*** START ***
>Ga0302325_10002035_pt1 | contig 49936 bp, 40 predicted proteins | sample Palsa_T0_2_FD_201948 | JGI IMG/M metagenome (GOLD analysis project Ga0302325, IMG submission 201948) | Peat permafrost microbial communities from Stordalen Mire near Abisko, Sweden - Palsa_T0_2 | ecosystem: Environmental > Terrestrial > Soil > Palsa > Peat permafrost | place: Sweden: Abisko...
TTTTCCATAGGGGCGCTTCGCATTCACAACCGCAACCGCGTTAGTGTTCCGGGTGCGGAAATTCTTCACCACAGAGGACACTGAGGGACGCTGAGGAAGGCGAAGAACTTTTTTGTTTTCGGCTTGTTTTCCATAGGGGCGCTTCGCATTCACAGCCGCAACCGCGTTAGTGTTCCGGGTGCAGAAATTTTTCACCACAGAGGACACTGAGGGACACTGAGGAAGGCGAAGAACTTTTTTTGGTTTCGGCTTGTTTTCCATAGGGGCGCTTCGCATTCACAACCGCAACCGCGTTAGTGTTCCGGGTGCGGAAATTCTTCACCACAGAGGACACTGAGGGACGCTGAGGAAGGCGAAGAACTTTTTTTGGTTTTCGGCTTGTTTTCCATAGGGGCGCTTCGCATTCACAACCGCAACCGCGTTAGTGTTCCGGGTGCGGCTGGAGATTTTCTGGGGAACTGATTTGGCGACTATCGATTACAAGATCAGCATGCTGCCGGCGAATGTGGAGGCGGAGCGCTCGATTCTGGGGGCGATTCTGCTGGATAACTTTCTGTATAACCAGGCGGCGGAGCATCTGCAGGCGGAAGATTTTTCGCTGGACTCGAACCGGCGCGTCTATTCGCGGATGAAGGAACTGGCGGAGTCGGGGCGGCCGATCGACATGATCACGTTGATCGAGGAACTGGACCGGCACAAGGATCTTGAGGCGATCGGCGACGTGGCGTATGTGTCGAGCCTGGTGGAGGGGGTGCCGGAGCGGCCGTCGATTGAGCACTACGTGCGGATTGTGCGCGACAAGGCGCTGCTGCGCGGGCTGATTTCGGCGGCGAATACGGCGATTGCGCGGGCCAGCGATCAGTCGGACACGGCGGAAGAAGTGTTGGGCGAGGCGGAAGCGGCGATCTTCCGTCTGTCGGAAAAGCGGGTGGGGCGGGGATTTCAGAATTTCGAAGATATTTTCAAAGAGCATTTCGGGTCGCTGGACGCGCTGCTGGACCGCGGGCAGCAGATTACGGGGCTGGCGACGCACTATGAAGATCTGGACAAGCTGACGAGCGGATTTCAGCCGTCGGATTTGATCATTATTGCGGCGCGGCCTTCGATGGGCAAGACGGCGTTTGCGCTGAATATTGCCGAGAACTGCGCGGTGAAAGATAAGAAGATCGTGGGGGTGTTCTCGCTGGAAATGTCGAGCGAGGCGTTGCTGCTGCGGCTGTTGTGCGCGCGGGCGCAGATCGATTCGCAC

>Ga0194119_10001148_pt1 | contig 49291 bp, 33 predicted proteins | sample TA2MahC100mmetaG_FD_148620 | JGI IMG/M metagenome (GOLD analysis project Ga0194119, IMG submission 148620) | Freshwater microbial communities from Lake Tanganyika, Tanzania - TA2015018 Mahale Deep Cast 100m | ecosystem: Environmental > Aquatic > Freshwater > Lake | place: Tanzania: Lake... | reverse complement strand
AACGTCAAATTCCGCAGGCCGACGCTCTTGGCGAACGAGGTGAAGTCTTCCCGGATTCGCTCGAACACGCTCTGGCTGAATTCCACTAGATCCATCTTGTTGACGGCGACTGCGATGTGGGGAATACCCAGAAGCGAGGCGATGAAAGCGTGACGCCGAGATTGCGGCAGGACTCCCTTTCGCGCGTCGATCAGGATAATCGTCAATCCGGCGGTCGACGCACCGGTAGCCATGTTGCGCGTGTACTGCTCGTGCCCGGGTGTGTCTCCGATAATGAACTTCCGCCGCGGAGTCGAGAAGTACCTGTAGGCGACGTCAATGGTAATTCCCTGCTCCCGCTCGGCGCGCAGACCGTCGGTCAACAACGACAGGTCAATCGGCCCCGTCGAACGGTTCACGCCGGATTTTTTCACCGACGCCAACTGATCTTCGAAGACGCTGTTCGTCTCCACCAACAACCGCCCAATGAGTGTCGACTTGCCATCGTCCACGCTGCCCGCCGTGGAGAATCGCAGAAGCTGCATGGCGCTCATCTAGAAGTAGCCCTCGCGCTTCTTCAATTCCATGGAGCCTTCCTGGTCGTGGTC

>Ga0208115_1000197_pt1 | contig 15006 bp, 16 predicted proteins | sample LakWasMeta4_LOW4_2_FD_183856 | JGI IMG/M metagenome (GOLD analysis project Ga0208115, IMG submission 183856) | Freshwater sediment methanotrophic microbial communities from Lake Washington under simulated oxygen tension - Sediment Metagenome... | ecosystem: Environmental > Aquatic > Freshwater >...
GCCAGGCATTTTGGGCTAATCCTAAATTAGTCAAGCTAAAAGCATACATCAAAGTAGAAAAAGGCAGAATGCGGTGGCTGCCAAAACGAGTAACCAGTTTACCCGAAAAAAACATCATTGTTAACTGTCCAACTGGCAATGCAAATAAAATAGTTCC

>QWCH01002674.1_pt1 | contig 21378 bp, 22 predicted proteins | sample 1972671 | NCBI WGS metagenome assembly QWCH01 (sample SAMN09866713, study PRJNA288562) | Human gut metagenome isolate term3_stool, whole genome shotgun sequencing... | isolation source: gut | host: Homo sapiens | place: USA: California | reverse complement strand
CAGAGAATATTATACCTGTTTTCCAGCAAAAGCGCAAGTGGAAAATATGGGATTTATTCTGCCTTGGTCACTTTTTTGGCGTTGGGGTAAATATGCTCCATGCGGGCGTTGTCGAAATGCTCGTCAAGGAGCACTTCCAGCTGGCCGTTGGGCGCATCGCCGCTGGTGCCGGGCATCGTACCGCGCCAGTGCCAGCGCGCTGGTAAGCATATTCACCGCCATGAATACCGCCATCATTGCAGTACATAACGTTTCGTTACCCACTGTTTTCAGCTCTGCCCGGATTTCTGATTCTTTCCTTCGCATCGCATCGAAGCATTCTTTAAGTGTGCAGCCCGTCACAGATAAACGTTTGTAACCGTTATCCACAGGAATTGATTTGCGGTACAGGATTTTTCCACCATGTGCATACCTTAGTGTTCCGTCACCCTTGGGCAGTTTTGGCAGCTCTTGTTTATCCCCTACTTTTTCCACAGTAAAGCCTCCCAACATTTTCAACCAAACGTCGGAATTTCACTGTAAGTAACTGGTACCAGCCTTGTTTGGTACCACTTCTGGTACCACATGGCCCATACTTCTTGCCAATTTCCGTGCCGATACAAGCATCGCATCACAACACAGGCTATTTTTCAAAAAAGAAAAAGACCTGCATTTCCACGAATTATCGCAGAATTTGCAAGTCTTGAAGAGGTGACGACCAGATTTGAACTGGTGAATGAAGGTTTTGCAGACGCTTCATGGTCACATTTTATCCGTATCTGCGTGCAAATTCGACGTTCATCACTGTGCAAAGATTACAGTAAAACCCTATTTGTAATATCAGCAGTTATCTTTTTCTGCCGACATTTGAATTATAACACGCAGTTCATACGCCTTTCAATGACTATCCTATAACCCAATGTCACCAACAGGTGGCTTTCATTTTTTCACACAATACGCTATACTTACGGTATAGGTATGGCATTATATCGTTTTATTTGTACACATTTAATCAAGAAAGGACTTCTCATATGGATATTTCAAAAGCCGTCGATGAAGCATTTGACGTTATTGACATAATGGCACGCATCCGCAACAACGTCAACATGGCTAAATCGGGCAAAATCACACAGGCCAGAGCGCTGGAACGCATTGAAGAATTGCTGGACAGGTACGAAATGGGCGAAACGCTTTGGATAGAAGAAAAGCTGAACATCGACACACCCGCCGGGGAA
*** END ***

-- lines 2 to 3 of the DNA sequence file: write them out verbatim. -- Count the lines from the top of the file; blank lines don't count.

TTTTCCATAGGGGCGCTTCGCATTCACAACCGCAACCGCGTTAGTGTTCCGGGTGCGGAAATTCTTCACCACAGAGGACACTGAGGGACGCTGAGGAAGGCGAAGAACTTTTTTGTTTTCGGCTTGTTTTCCATAGGGGCGCTTCGCATTCACAGCCGCAACCGCGTTAGTGTTCCGGGTGCAGAAATTTTTCACCACAGAGGACACTGAGGGACACTGAGGAAGGCGAAGAACTTTTTTTGGTTTCGGCTTGTTTTCCATAGGGGCGCTTCGCATTCACAACCGCAACCGCGTTAGTGTTCCGGGTGCGGAAATTCTTCACCACAGAGGACACTGAGGGACGCTGAGGAAGGCGAAGAACTTTTTTTGGTTTTCGGCTTGTTTTCCATAGGGGCGCTTCGCATTCACAACCGCAACCGCGTTAGTGTTCCGGGTGCGGCTGGAGATTTTCTGGGGAACTGATTTGGCGACTATCGATTACAAGATCAGCATGCTGCCGGCGAATGTGGAGGCGGAGCGCTCGATTCTGGGGGCGATTCTGCTGGATAACTTTCTGTATAACCAGGCGGCGGAGCATCTGCAGGCGGAAGATTTTTCGCTGGACTCGAACCGGCGCGTCTATTCGCGGATGAAGGAACTGGCGGAGTCGGGGCGGCCGATCGACATGATCACGTTGATCGAGGAACTGGACCGGCACAAGGATCTTGAGGCGATCGGCGACGTGGCGTATGTGTCGAGCCTGGTGGAGGGGGTGCCGGAGCGGCCGTCGATTGAGCACTACGTGCGGATTGTGCGCGACAAGGCGCTGCTGCGCGGGCTGATTTCGGCGGCGAATACGGCGATTGCGCGGGCCAGCGATCAGTCGGACACGGCGGAAGAAGTGTTGGGCGAGGCGGAAGCGGCGATCTTCCGTCTGTCGGAAAAGCGGGTGGGGCGGGGATTTCAGAATTTCGAAGATATTTTCAAAGAGCATTTCGGGTCGCTGGACGCGCTGCTGGACCGCGGGCAGCAGATTACGGGGCTGGCGACGCACTATGAAGATCTGGACAAGCTGACGAGCGGATTTCAGCCGTCGGATTTGATCATTATTGCGGCGCGGCCTTCGATGGGCAAGACGGCGTTTGCGCTGAATATTGCCGAGAACTGCGCGGTGAAAGATAAGAAGATCGTGGGGGTGTTCTCGCTGGAAATGTCGAGCGAGGCGTTGCTGCTGCGGCTGTTGTGCGCGCGGGCGCAGATCGATTCGCAC

>Ga0194119_10001148_pt1 | contig 49291 bp, 33 predicted proteins | sample TA2MahC100mmetaG_FD_148620 | JGI IMG/M metagenome (GOLD analysis project Ga0194119, IMG submission 148620) | Freshwater microbial communities from Lake Tanganyika, Tanzania - TA2015018 Mahale Deep Cast 100m | ecosystem: Environmental > Aquatic > Freshwater > Lake | place: Tanzania: Lake... | reverse complement strand